As an aspiring cattlemen, the news of wildfires rolling through Colorado, Kansas, Oklahoma, and Texas was very devastating. A total of 1.5 million acres, an area the same size as the state of Delaware, were burned. The amount of livestock whose lives were lost is even more staggering: 13,700 head of cattle and 8,400 head of hogs died as a result of the wildfires. It is estimated that $21 million worth of livestock, pasture, fence, feed and supplies were lost.

This disaster turned the lives of many ranchers upside down. Gardiner Angus Ranch, one of the most prominent Angus operations in the country, lost around 500 head of cattle to the wildfires in Clark county Kansas. With their production sale in April, the wildfires were even more detrimental. The sale went on, and the ranch was able to average $5,754 on 702 lots and gross $4,654,600. Luckily, Gardiner was able to save the lives of his donor cows, preserving generations of genetics. However, Greg Gardiner, co-owner of the operation, states that it will take three years to replenish their cow herd.

The GAR crew leading up to the sale

Many other ranchers were forced to euthanize cattle that were in excruciating pain from injuries caused by the fires. When asked about what he had to do after the fires, Mark Kaltenbach, 69 year old rancher, stated “We did what had to be done, They’re gentle. They know us. We know them. You just thought, Wow, I am sorry.” Mark was just one of the many families that watched their entire livelihood go up in flames. They had to bury hundreds of cattle, and watch even more burnt cattle stumble around, hardly able to see or breathe, just before they put them out of their suffering.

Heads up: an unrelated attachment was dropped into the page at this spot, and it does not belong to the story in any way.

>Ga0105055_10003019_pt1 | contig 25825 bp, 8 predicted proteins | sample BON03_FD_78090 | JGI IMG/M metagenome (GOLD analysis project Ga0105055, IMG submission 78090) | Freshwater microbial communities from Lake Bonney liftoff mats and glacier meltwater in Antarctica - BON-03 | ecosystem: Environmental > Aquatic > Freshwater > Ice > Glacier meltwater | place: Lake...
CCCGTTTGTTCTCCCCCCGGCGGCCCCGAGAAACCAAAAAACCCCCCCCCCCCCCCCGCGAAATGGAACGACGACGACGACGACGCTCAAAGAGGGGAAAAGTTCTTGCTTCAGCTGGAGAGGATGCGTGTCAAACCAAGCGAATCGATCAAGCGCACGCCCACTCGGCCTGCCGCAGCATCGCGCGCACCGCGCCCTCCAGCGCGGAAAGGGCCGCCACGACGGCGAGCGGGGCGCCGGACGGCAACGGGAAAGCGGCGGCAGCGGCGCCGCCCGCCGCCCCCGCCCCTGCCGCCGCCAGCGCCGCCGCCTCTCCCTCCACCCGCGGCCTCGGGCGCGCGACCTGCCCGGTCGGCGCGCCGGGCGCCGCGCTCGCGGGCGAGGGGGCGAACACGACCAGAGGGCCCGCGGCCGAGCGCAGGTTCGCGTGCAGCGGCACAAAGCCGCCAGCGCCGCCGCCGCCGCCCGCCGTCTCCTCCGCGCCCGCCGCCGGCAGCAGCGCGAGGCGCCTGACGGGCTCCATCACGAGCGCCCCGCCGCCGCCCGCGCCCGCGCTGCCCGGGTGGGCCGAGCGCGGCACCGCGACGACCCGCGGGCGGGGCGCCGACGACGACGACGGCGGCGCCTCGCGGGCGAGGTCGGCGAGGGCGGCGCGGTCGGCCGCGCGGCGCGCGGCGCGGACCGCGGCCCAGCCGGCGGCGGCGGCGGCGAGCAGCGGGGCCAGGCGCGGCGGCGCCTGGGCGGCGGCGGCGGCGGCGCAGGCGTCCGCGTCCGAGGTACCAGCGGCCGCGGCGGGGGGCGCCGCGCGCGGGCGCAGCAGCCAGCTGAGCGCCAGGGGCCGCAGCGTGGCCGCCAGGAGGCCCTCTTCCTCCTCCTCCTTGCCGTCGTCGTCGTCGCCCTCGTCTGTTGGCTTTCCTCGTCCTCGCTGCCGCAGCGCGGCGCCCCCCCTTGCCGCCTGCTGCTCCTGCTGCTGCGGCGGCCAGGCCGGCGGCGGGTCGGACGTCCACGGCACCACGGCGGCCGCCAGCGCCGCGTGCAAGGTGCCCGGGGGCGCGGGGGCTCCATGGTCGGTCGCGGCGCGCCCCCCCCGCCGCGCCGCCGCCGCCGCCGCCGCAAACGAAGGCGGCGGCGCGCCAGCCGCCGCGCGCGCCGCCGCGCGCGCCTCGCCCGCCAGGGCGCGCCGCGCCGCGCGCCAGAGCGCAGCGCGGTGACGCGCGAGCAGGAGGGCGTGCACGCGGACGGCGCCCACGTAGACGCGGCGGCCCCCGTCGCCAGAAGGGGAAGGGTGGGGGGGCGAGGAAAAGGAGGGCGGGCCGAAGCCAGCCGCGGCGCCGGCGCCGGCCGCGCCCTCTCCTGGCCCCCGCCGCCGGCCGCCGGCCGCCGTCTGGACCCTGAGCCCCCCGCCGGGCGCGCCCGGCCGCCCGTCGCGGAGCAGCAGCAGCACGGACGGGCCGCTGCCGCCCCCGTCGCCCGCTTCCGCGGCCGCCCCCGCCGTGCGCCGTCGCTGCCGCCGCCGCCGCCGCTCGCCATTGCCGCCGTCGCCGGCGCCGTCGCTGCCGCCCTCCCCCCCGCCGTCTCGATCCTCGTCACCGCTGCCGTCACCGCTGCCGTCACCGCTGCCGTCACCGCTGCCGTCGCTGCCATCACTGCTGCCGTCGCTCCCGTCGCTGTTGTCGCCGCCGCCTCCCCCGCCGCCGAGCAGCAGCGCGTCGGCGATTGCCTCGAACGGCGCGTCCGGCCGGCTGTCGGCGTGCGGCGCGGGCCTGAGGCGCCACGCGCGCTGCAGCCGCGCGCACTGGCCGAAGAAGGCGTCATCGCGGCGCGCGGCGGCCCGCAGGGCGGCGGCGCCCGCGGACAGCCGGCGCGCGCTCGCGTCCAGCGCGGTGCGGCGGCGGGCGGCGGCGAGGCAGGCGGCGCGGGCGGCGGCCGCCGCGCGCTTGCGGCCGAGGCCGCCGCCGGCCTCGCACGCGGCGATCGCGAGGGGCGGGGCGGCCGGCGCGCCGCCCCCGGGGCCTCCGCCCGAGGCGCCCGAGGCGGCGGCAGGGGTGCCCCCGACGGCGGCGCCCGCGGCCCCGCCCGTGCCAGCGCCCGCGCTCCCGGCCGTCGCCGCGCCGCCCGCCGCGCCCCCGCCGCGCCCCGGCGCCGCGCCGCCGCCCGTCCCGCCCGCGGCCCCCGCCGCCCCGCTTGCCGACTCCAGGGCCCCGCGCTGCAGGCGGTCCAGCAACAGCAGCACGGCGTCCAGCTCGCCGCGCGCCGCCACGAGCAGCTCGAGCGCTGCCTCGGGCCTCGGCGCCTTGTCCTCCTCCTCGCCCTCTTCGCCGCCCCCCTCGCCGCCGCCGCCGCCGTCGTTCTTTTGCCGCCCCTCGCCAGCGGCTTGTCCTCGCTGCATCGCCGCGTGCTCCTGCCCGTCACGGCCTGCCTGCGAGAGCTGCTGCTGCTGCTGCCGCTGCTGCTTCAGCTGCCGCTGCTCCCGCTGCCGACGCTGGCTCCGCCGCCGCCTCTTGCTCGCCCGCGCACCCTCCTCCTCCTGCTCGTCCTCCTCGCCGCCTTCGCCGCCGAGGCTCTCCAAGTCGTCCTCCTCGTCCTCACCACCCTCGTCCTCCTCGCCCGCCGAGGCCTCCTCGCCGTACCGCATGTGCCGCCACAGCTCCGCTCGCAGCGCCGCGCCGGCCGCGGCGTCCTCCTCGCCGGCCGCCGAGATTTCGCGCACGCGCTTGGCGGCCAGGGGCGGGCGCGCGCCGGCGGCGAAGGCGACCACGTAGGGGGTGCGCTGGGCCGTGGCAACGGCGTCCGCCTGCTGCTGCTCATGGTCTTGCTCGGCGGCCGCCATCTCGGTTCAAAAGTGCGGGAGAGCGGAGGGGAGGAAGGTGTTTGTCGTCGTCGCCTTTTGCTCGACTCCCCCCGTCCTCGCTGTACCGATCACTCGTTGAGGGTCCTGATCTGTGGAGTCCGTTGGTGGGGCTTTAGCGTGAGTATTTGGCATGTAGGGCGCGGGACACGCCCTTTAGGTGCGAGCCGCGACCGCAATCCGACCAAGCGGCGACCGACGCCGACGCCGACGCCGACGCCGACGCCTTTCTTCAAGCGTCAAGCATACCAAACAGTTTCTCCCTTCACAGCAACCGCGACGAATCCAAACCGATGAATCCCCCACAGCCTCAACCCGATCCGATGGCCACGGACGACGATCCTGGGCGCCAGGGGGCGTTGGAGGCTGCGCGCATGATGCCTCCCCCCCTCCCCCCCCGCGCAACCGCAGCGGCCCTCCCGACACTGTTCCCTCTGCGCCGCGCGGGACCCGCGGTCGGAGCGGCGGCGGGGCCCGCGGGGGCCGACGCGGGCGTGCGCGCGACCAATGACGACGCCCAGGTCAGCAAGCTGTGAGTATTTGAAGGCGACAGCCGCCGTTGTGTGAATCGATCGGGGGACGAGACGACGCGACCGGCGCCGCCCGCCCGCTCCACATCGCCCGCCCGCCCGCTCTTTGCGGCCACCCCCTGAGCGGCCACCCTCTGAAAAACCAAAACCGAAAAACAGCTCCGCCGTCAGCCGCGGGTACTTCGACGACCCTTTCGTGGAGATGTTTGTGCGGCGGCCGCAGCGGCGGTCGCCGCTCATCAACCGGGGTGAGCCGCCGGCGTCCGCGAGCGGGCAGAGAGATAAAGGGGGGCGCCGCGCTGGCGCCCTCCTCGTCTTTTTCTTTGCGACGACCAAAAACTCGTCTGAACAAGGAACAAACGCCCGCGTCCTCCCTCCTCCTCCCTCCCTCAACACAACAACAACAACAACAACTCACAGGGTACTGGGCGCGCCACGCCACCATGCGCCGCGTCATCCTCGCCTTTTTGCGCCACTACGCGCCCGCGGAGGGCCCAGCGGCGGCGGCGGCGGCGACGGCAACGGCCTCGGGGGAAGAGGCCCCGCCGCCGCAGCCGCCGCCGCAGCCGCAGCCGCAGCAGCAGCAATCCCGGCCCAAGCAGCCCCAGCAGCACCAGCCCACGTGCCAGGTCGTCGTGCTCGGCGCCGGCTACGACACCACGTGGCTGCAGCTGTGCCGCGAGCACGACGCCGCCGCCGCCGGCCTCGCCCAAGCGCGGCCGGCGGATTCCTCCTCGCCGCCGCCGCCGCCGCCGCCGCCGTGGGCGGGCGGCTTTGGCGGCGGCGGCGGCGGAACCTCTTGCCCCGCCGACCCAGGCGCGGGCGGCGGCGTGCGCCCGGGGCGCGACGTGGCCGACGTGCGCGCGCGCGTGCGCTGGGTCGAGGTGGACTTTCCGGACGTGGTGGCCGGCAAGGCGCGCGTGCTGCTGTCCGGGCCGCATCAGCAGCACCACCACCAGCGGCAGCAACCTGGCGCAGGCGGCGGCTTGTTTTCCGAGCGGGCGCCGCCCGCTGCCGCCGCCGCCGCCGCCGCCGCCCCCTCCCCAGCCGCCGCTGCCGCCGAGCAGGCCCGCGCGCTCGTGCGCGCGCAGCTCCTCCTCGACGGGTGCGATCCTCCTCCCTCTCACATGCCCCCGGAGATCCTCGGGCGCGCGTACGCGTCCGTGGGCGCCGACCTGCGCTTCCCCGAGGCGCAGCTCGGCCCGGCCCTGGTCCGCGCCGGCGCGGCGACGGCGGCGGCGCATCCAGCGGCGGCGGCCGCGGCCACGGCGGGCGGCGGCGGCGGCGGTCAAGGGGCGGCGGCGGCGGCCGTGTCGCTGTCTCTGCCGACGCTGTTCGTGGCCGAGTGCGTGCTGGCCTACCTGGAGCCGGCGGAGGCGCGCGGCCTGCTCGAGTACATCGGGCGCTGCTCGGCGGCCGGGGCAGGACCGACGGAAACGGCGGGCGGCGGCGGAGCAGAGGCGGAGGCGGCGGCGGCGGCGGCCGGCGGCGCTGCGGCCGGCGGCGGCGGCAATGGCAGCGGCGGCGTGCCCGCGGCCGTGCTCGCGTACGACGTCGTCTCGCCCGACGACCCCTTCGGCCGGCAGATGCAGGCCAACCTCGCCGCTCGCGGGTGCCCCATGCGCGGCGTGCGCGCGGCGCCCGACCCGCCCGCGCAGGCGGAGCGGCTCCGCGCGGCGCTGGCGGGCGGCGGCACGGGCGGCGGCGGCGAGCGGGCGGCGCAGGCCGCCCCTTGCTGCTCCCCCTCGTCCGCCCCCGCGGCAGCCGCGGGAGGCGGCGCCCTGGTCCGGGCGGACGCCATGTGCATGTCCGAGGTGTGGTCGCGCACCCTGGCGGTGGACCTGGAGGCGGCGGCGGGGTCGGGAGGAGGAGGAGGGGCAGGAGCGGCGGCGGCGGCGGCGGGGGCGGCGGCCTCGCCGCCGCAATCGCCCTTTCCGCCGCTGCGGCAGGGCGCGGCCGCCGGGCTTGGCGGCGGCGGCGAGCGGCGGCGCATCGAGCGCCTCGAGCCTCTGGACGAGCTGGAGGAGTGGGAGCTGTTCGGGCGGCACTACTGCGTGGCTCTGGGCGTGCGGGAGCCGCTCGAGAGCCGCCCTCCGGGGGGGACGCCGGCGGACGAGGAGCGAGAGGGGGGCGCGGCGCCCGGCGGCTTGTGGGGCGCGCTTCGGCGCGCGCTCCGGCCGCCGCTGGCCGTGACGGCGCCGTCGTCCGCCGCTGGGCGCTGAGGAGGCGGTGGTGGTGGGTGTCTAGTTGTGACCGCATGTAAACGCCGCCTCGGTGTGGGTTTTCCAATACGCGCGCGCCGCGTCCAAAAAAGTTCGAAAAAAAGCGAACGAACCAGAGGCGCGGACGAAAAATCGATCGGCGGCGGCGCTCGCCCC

This disaster also sparked a great deal of political debate. Most ranchers, along with the rest of the agricultural community are traditionally very conservative, however, they felt rather abandoned by President Trump in this time of need. He neglected to mention anything about the devastating fires on his ‘famous’ Twitter account, let alone go out and visit with the ranchers and see the damages for himself.

Aaron Sawyers, an agriculture extension agent for Kansas State University, was very disgruntled by our government’s delayed response to the fires.  “This is our Hurricane Katrina” Sawyers stated. He is now fully convinced that Washington is completely detached from production agriculture. Sawyer is quoted saying “None of them are worth a damn, Republicans or Democrats”

On the other hand, the ranching community is a very close knit family, and when one’s family is in trouble- they respond. The relief efforts put forth by cattle producers have been highly impressive. There have been countless Cattleman Associations, Universities, and other groups raising funds to help support fellow ranchers in such a devastating time. Breeders World hosted an online sale April 3rd that was able to raise $58,365 for panhandle fire relief, this is just one out of the many benefit auctions held to help ranchers in need.  Outside of shear money, many families from here in the corn belt have been headed west with round bales to feed cattle that survived the fires.  As of April 1st the affected areas have been completely stocked with hay and feed, but are still seeking out fencing supplies. You can contact your local cattlemen’s association for information on how to help!

One of the countless loads of hay being delivered in Kansas


My name is BFullSizeRreck Debnam and I am currently a senior majoring in Agriculture Business at Western Illinois University. I am from Damascus, Maryland where I grew up on a grain and cattle operation. I am currently employed at Lowderman Cattle Company in western Illinois and hope to manage a purebred cattle herd here in the Midwest when I finish my education.